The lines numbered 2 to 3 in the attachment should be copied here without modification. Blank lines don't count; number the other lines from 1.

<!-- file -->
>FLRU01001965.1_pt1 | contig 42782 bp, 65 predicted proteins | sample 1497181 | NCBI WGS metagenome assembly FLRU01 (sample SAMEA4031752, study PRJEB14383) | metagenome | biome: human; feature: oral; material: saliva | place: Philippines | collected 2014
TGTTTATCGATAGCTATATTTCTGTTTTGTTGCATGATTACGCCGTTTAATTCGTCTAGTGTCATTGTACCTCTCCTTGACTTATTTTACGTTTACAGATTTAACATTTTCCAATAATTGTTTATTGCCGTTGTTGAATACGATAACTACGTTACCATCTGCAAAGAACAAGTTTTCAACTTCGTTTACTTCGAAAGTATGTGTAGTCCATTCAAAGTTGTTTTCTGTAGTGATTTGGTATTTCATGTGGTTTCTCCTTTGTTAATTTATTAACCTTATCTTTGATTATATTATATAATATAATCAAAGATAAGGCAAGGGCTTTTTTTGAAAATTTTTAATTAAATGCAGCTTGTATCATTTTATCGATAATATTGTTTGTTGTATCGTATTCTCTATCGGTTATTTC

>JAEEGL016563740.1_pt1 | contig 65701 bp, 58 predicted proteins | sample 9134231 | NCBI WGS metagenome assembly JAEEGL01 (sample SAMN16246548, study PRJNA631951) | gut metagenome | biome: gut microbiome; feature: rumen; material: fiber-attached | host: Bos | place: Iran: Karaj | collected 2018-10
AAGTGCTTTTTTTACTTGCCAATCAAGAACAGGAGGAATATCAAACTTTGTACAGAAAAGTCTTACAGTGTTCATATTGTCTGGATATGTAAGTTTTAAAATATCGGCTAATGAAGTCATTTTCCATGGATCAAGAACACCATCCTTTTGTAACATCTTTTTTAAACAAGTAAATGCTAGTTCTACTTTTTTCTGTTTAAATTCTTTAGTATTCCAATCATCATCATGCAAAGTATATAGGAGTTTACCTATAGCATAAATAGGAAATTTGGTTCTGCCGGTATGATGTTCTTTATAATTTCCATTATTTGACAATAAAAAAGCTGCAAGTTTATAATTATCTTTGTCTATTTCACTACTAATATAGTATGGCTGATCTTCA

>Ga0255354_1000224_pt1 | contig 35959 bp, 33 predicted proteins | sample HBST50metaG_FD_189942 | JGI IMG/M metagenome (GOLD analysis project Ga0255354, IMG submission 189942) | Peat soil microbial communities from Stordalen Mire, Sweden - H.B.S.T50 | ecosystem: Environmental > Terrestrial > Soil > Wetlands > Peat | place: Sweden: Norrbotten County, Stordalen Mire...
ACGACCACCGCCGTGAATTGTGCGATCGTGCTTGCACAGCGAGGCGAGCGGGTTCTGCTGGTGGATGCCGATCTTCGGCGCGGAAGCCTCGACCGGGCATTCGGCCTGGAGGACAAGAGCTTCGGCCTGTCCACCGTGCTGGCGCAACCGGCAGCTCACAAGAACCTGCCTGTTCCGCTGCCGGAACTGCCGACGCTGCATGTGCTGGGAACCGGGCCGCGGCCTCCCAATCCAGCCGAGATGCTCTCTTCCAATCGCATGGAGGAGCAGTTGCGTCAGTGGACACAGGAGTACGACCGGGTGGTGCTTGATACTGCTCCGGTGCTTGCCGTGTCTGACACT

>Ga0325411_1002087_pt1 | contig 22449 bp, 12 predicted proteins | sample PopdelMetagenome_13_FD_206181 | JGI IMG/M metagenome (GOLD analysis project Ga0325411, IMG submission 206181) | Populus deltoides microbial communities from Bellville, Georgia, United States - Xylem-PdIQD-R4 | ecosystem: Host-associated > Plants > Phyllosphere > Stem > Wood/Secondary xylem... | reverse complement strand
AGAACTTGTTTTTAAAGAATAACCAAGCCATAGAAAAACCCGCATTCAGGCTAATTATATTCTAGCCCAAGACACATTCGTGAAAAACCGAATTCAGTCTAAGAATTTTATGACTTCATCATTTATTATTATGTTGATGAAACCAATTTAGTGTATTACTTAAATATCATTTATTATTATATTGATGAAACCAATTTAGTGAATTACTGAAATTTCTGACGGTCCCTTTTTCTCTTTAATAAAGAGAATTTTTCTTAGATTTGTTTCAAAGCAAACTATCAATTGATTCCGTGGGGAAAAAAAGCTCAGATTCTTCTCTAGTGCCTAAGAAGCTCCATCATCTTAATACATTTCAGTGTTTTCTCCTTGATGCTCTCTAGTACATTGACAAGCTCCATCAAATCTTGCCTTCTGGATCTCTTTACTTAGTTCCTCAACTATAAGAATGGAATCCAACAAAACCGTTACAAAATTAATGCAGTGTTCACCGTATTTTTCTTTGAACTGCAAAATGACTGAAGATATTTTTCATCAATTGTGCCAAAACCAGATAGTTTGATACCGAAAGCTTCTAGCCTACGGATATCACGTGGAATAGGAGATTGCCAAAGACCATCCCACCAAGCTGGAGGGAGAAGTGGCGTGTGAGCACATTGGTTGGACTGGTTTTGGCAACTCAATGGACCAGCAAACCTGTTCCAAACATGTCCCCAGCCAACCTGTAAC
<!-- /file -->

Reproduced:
TGTTTATCGATAGCTATATTTCTGTTTTGTTGCATGATTACGCCGTTTAATTCGTCTAGTGTCATTGTACCTCTCCTTGACTTATTTTACGTTTACAGATTTAACATTTTCCAATAATTGTTTATTGCCGTTGTTGAATACGATAACTACGTTACCATCTGCAAAGAACAAGTTTTCAACTTCGTTTACTTCGAAAGTATGTGTAGTCCATTCAAAGTTGTTTTCTGTAGTGATTTGGTATTTCATGTGGTTTCTCCTTTGTTAATTTATTAACCTTATCTTTGATTATATTATATAATATAATCAAAGATAAGGCAAGGGCTTTTTTTGAAAATTTTTAATTAAATGCAGCTTGTATCATTTTATCGATAATATTGTTTGTTGTATCGTATTCTCTATCGGTTATTTC

>JAEEGL016563740.1_pt1 | contig 65701 bp, 58 predicted proteins | sample 9134231 | NCBI WGS metagenome assembly JAEEGL01 (sample SAMN16246548, study PRJNA631951) | gut metagenome | biome: gut microbiome; feature: rumen; material: fiber-attached | host: Bos | place: Iran: Karaj | collected 2018-10